NSCollectionViewItem object provides the visual representation for a single data element in a collection view. Item objects are view controllers, and you use their view hierarchies to display your content. The default implementation of this class supports the creation of a simple item that displays a single image or string. If the appearance or layout of your items is more sophisticated, you can subclass and configure the view hierarchy based on your needs.
- macOS 10.5+
Items are the most common types of elements displayed by a collection view, and every collection view must have at least one type of item. You use items to represent the main content of your collection view interface. For example, a photo browser app would use items to display individual photos. Remember that items are only the visual interpretation of your app’s underlying data. The actual data is always managed by your app and exposed to the collection view through the data source object, which uses the data to configure the items that are displayed.
The use of items with a collection view requires doing the following:
Define the visual appearance of your items by specifying what views they contain and how those views are arranged.
When your interface is first loaded, register your items with the collection view. (You must register your items before the collection view tries to display any content.)
In your data source object, create and configure items when the collection view asks for them; see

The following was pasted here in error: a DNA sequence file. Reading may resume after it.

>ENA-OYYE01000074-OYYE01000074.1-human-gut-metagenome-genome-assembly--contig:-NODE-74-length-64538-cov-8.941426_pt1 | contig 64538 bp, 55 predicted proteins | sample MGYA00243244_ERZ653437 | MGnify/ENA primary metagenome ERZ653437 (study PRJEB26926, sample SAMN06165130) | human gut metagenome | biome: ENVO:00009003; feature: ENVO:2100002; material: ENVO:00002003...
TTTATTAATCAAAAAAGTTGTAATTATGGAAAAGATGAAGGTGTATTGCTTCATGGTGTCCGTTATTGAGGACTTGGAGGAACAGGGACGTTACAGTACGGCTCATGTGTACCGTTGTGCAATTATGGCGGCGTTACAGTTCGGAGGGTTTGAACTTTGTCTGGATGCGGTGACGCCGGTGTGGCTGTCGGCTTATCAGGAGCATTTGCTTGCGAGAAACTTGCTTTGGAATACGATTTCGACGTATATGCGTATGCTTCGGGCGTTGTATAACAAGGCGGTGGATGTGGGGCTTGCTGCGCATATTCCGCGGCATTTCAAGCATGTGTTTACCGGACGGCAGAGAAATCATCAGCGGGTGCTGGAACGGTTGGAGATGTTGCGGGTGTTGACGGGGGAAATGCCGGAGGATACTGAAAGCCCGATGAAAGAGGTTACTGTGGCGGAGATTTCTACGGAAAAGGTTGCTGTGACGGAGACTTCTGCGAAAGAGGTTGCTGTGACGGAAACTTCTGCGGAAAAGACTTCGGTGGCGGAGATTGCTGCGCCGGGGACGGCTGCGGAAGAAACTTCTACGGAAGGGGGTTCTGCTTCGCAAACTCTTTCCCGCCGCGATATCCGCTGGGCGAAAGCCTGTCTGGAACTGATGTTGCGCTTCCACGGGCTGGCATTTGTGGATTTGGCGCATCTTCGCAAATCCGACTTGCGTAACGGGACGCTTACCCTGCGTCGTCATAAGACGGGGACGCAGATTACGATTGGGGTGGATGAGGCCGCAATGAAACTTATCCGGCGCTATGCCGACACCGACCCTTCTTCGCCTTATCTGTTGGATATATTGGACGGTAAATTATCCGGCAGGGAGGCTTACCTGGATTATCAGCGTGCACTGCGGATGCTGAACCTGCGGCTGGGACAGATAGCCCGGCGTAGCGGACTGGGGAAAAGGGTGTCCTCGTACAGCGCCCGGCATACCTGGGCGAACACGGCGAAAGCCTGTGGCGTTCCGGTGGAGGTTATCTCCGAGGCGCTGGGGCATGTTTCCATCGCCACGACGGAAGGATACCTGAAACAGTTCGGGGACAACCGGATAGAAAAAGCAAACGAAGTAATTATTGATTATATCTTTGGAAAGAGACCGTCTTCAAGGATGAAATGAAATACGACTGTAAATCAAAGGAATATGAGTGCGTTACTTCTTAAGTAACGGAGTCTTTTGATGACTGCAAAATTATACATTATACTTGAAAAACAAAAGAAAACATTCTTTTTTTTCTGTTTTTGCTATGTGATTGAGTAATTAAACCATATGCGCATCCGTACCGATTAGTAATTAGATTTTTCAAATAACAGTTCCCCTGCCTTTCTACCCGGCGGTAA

At runtime, items merely present the data they are given. Your app’s data structures are always the original source of content, and the item contains only a copy of that data to present to the user. When the underlying data associated with an item changes, the data source should invalidate the item by calling the
reloadItems(at:) method of the collection view. Invalidating an item forces the collection view to dispose of it so that the collection view can create a new one with the updated content.
For information about how the collection view displays items to the user, see
Configuring an Item’s Views
You configure the views of an item in one of two ways:
NSCollectionViewItemand create any custom views programmatically.
Create a nib file containing a single top-level
NSCollectionViewItemobject. Embed any custom views in the root view of the item.
When creating the views programmatically, you typically override the item’s
loadView() method as you would for any view controller. In your implementation, create the views and add them as subviews to the view controller’s root view. Add accessor properties to your subclass so that you can access the views later and configure them.
When using a nib file, you can use a generic
NSCollectionViewItem object if your item contains only an image or text field. For more complex item content, subclass
NSCollectionViewItem and add outlets for any views you need to access later. In Interface Builder, connect your outlets to the views you add to the nib file.
Before you can ask the collection view to create items, you must register those items using one of the following methods:
register(_:forItemWithIdentifier:)method when your
NSCollectionViewItemsubclass handles the creation of its own views.
register(_:forItemWithIdentifier:)method when you store the item’s views in a nib file.
You must register at least one item type before trying to display content from your collection view. The collection view’s data source uses the
makeItem(withIdentifier:for:) method to fetch an empty item for configuration. During the initial configuration of the collection view, that method creates all items using the registered classes and nib files you provided. Later on, the method may return a recycled item that can be repurposed with new data.
Legacy Item Support
For apps built before OS X 10.11, you created a template item and assigned it to the
itemPrototype property of your collection view. To create new instances of the item, you called the collection view’s
newItem(forRepresentedObject:) method. For more information about how to support older collection view configurations, see Collection View Programming Guide for macOS.